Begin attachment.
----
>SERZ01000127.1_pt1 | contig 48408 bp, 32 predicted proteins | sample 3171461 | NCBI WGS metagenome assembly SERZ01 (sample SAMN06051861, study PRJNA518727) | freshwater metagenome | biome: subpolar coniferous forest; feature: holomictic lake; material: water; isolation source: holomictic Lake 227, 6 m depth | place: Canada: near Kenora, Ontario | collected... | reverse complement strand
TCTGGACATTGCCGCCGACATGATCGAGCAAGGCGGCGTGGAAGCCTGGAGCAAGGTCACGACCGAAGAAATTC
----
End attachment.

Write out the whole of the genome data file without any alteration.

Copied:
>SERZ01000127.1_pt1 | contig 48408 bp, 32 predicted proteins | sample 3171461 | NCBI WGS metagenome assembly SERZ01 (sample SAMN06051861, study PRJNA518727) | freshwater metagenome | biome: subpolar coniferous forest; feature: holomictic lake; material: water; isolation source: holomictic Lake 227, 6 m depth | place: Canada: near Kenora, Ontario | collected... | reverse complement strand
TCTGGACATTGCCGCCGACATGATCGAGCAAGGCGGCGTGGAAGCCTGGAGCAAGGTCACGACCGAAGAAATTC